Members of deaf community to protest RTÉ over sign language misrepresentation
Protests kick off all across the country this Thursday.
The Irish deaf community has announced that they plan to protest outside a number of RTÉ buildings across the country later this week over claims that the national broadcaster has misrepresented Irish Sign Language (ISL) on television as of late.
This comes as deaf communities feel that ISL was not given enough air time during two recent, huge events to broadcast on RTÉ; the Papal visit and the All-Ireland Hurling Final.
At time of writing, protests have been planned for locations outside of RTÉ buildings located in Cork, Waterford, Limerick and Dublin.
Eimear O'Rourke, a member of Cork Deaf Association and ISL teacher, took to Twitter to share details of the protest, set to take place this Thursday.
"This Thursday Cork Deaf people will protest outside RTÉ Cork City at 4.30pm," the tweet read.
"Meet In Imperial Hotel at 3.30pm then waking to RTE studio, please share and spread it.
This Thursday Cork Deaf people will have protest in outside in RTE Cork City at 4.30pm, meet In Imperial Hotel at 3.30pm then waking to RTE studio, please share and spread it. #StopHidingISL @corkgeek @Suzanne54065031 @DeafIrishInstns @IslStop
— Eìmear (@rourkeeimear) August 27, 2018
An open letter by the Irish Deaf Society revealed that the reason for the protest is that they feel RTÉ did not show the ISL version of the national anthem on screen for long enough and also that it didn’t have enough representation of it during televised coverage of the Pope’s visit.
“The Deaf community had no ISL interpretation for any of the Pope’s coverage on RTÉ,” the open letter said.
"Whilst interpreters were visible in the background at all these events, it was disappointing that they were not included on screen for Deaf viewers at home watching the proceedings.
"Had the interpreter been situated on stage translating into Irish Sign Language, it would have given Deaf viewers at home full access to the proceedings."
O'Rourke, who herself is an ISL teacher, sent a video to the body that is organising the protest, explaining why the glaring omission of the ISL national anthem has left the deaf community feeling excluded from the narrative.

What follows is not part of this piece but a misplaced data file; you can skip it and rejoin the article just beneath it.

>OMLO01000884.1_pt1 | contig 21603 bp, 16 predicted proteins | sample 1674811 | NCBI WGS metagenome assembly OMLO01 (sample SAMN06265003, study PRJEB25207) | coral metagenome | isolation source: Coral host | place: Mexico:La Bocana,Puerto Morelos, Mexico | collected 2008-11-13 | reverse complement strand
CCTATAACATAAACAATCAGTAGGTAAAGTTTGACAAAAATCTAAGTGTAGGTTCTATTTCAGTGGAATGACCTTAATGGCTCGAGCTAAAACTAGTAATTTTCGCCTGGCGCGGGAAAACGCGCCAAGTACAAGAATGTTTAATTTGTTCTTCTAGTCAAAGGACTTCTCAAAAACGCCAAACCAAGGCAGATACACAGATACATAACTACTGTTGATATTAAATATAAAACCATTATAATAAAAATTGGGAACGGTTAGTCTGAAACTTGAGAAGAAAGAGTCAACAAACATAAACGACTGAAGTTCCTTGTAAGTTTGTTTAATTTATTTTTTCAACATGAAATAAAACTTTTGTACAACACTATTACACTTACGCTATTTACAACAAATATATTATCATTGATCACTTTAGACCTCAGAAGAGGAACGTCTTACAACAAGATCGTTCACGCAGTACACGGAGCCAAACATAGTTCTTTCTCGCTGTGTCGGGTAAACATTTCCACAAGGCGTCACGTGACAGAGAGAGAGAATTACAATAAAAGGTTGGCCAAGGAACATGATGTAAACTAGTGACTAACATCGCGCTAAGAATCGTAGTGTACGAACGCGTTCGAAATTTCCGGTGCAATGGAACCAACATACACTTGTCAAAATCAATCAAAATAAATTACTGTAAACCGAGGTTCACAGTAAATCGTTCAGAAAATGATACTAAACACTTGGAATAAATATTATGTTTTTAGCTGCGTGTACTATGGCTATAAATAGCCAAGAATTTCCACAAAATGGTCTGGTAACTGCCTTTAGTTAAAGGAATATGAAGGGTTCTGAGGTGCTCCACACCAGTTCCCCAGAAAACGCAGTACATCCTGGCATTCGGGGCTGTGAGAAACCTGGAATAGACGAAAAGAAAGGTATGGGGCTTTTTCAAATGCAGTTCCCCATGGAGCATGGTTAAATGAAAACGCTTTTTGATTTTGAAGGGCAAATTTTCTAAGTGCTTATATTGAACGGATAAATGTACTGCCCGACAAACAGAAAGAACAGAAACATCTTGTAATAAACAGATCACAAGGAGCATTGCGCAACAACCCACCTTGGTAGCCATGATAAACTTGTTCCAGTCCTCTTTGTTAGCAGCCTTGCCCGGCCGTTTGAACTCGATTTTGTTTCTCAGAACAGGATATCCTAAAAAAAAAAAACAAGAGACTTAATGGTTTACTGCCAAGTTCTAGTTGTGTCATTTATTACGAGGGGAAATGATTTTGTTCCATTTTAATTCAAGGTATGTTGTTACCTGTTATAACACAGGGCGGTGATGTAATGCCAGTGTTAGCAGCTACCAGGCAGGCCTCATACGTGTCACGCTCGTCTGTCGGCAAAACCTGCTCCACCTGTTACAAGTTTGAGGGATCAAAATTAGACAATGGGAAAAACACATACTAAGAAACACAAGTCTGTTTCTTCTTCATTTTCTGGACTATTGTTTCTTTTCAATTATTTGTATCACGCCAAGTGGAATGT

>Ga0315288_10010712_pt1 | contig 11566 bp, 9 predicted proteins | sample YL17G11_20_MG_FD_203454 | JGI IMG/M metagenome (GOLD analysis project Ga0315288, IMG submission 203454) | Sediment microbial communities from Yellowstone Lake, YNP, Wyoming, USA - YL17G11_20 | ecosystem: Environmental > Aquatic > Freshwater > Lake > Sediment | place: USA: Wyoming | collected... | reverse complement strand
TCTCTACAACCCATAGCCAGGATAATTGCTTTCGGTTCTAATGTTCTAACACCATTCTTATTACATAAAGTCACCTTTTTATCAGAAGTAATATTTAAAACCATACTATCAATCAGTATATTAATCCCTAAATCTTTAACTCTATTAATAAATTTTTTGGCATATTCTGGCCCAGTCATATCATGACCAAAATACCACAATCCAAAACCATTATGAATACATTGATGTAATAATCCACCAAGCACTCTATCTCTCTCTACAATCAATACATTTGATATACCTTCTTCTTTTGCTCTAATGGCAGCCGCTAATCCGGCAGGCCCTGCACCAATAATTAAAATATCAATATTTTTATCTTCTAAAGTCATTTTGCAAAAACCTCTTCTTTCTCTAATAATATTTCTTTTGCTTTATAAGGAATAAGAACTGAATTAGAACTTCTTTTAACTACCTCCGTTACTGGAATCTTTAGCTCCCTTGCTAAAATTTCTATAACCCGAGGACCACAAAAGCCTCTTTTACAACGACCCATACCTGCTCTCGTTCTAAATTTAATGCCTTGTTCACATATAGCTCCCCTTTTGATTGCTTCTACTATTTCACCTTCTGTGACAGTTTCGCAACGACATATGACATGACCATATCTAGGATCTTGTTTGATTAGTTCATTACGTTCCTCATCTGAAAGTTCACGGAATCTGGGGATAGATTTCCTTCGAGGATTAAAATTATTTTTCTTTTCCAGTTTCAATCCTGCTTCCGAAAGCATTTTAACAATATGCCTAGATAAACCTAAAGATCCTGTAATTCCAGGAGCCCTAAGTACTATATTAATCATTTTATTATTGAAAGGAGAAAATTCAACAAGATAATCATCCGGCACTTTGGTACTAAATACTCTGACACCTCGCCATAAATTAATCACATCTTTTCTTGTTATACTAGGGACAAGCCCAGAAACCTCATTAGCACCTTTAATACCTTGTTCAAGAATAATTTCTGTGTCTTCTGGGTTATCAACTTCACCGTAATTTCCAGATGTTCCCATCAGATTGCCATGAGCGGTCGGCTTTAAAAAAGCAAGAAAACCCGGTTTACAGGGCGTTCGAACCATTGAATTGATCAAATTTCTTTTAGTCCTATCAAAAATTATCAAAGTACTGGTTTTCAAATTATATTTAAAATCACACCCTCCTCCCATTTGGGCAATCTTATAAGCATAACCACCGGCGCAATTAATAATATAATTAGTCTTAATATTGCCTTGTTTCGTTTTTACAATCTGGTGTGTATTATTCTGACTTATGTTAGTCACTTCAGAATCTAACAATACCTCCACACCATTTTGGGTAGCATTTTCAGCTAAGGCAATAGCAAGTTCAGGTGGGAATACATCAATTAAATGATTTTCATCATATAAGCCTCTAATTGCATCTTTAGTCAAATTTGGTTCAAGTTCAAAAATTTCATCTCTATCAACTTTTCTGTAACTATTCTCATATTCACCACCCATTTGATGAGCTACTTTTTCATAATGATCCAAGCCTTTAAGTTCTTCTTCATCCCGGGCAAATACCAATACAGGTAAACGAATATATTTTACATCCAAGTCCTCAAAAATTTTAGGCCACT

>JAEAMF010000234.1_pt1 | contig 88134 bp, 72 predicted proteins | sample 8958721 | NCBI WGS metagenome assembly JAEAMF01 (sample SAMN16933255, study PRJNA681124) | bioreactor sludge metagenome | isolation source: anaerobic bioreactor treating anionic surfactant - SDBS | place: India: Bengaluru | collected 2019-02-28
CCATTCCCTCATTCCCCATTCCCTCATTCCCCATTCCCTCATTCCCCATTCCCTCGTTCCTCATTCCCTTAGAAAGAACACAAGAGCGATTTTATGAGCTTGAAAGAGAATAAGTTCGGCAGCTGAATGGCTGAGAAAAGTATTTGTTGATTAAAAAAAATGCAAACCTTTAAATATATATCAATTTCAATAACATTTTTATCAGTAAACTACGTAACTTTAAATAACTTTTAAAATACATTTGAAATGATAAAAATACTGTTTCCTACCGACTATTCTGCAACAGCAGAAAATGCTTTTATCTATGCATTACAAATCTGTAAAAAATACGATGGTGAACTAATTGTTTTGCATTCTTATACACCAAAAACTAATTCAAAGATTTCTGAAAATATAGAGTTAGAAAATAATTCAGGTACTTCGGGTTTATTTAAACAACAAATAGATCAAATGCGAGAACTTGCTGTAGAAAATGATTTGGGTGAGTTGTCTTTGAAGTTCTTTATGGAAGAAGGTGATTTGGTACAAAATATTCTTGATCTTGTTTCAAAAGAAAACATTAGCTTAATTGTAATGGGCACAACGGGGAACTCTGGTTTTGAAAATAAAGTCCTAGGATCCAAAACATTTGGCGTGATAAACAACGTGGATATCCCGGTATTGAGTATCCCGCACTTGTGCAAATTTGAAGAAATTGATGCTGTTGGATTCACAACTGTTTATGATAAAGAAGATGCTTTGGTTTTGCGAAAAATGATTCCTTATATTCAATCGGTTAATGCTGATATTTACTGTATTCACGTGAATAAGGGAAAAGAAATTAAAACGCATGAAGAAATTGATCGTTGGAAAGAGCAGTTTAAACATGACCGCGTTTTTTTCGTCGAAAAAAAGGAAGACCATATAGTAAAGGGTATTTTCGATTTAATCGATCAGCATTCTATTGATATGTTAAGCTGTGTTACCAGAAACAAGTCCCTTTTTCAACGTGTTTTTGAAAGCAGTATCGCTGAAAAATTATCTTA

"Stop hiding our language, open your mind to it!" O'Rourke signs.
"Film it, show it!"
Here's a video that @rourkeeimear sent us - in #ISL with #susbtitles - about her disappointment and frustration at not being able to see the #IrishSignLanguage national anthem #InFull #StopHidingISL #DeafYouth #DeafCommunity @MallowNews pic.twitter.com/M4nEPmRxyD
— StopHidingISL (@StopHidingISL) August 27, 2018
ISL – which got legal recognition last Christmas Eve – is now officially the third language of Ireland.
Speaking to JOE, a StopHidingISL spokesperson mentioned the hard work that went into the ISL national anthem finally being recognised.
"The national anthem was translated into ISL as part of the Seanad review on the national anthem. The official translation was launched in July.
"That came about thanks to a young student in Bishopstown Community School in Cork, who saw that his hearing classmates preparing and performing the national anthem at a visit by the Lord Mayor, but there was no ISL version.
"So the GAA organised for an interpreting team to perform it publicly for the first time at the All Ireland Hurling Final. It should have been a really proud moment, to see it being performed live on such a prestigious occasion.
"But then RTÉ showed a few seconds of it. And then the pope's visit happened, and there were similar situations."
This, in turn, lead to a number of complaints being sent to RTÉ, who responded by saying "that they needed to show the totality of the occasion while the national anthem was on."
The source then went on to say that "the immediate goal is for RTÉ to show the national anthem in ISL in full at the All-Ireland Football Final."
"There have been times when interpreters were in attendance at big events, like at Dublin Castle at the weekend. Normally, at events like that, the interpreter would be standing on the stage, as the person was giving their speech. And the cameras could capture that.
"But that's not what happened, and we would like RTÉ to use these opportunities to make events accessible to viewers at home. The interpreter is there already, so why not maximise their usefulness?"
RTÉ recently revealed to the Irish Times that it would not have been possible to provide ISL coverage during the visit of Pope Francis.
A spokesman for the broadcaster went on to say that ISL is often difficult to capture satisfactorily for home viewers.
The protest, set to take place this Thursday, also calls for RTÉ to broadcast the full ISL performance of the national anthem during the All-Ireland Football Final this Sunday.
A petition – containing 4,544 signatures at time of writing – which calls for the language to be properly televised at this weekend's final, will be hand delivered to RTÉ during Thursday's protest.
The organisers of the protest and petition make the point that both deaf members of the community and those who have full access to their hearing should be able to receive the same amount of information from national events.
"Ask yourself this - is this fair that the members of the Deaf community pay their full TV licence, and yet do not get equal access to content, and their inclusion denied?"